Oliver Goldsmith

Goldsmith Statue outside Ballymahon Community Library.

Life & Times of Oliver Goldsmith
Oliver Goldsmith was born in the Irish village of Pallas, in County Longford on Nov. 10, 1728. Oliver’s father, Rev. Charles Goldsmith, an Anglican, had been appointed to the curacy of Forgney Church in 1718. As Forgney had no rectory the family rented land at Pallas six miles east of Auburn and 1 kilometer from the Three Jolly Pigeons. In 1730 when Oliver was two years old his father was appointed to Kilkenny West. The family moved to the Parsonage of Lissoy in Co Westmeath where they remained until the death of Charles Goldsmith in 1747. The fifth of eight children, Goldsmith was awkward and slight, and an early attack of smallpox  left him pitifully marked for life. He suffered from a desperate lack of self-confidence, especially among people of eminence or fashion, although he could be robustly, prankishly happy in the tippling, ballad-singing company of tavern jokers.

When Goldsmith was not quite 16 years old, he entered Trinity College, Dublin. Goldsmith’s sister however had become engaged to a rich man’s son, so the father made it a point of honour to provide her with a substantial dowry. In doing so he exhausted the family fortunes. As a  result Goldsmith had to attend Trinity as a sizar, that is, as one who gets free lodging and the scraps of the commons kitchen in return for carrying  out menial chores. He would also have had to wear a distinctive garb to indicate his inferior status within the college. Nevertheless, he managed to achieve a Bachelor of Arts degree by 1749.

Thereafter he studied theology, law, and medicine in turn for a year or two each; but he preferred fishing and flute playing to books. He travelled for a year in Europe, and then settled in London. He claimed to be a physician with a degree from a foreign university, and people called him “doctor.” Nobody came for treatment, however, so he turned to writing. Even after moving to London, Goldsmith still yearned for the Arcadian days of his youth. He wrote to a friend in 1757 poignantly declaring  “I had rather be placed on the little mount before Lissoy gate and there take in the, to me, most pleasing horizon in nature.” Many of the beautiful images evoked in Goldsmiths’ writings spring from the midland region of Longford/Westmeath. His comedy-play ‘She Stoops to Conquer’ was based on a classic case of mistaken identity at Ardagh House in County Longford. His novel ‘The Vicar of Wakefield’ is one of the most acclaimed works of the English language. Goldsmith also published histories of England, Greece and Rome, biographies of Lord Bollingbroke and Thomas Parnell and, somewhat more unusually, penned an eight volume History of the Earth and Animated Nature.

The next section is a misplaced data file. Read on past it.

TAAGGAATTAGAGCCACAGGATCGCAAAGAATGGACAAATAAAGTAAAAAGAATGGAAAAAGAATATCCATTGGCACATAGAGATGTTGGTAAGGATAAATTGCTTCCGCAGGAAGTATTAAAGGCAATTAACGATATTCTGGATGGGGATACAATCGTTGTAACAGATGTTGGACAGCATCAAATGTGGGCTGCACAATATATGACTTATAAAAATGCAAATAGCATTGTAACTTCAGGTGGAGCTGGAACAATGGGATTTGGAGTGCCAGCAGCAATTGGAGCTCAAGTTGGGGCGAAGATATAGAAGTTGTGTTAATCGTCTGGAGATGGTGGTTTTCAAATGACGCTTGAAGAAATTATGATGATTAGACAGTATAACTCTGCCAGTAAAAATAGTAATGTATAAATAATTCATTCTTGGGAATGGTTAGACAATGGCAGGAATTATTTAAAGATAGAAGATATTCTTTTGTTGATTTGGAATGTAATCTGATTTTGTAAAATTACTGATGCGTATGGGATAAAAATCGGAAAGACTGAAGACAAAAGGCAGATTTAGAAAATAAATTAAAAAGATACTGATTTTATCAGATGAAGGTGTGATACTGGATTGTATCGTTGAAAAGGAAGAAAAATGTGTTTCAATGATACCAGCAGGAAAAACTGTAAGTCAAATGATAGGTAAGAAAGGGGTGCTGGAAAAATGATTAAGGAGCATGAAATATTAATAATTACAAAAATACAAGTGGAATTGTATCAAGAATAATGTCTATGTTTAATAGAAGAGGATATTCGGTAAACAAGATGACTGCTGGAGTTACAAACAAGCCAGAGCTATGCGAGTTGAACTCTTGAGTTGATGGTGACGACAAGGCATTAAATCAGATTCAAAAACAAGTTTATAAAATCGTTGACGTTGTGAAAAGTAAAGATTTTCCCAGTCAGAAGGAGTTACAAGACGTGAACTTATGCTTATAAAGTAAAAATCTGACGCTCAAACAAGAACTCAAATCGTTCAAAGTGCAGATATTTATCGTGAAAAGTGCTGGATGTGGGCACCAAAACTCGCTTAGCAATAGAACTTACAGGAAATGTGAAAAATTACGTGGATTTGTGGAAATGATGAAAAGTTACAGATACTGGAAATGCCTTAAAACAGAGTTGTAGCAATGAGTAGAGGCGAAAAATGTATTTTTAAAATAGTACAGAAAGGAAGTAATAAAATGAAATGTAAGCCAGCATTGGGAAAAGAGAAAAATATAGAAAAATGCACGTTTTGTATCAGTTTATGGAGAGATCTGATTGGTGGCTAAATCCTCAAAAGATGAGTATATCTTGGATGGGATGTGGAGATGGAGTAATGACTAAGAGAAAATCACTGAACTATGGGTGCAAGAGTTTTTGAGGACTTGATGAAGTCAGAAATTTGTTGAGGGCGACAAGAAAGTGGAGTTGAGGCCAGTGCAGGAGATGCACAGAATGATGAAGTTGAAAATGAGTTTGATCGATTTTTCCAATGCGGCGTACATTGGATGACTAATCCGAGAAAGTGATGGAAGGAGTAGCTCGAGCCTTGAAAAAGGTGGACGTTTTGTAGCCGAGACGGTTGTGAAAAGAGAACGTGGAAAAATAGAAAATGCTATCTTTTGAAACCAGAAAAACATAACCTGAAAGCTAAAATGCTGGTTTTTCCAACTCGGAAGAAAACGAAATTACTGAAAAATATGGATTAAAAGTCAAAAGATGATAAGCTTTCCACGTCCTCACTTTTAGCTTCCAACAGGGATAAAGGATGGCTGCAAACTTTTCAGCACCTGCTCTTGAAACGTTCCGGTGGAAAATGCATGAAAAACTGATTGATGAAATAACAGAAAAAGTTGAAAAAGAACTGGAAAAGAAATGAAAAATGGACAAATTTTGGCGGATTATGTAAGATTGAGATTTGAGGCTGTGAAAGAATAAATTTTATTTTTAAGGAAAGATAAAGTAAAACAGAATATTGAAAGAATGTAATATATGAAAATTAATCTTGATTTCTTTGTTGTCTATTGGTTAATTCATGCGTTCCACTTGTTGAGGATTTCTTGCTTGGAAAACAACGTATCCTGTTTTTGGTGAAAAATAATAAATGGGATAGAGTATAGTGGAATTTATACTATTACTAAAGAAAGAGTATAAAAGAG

Goldsmith’s essays “The Citizen of the World”, published in 1762, won the attention of Samuel Johnson, then England’s leading man of letters. Johnson included Goldsmith in his circle of friends. Writing brought Goldsmith a fair income, but he was perpetually in debt. He died on April 4, 1774, after trying to cure himself of a fever. He is buried in the Poets Corner of Westminister Abbey. A memorial window to the poets father, the Reverend Charles Goldsmith, can still be seen at Forgney Church, near Pallas in County Longford.

For further information on Oliver Goldsmith International Literary Festival contact: www.goldsmithfestival.ie

Further information on the literary heritage of County Longford can be found on the ‘Explore Longford’ App available to download for both Android and Apple iOS Devices:
Android Store
http://bit.ly/1gMKZYY   Apple Store: http://bit.ly/1n104Kk

 

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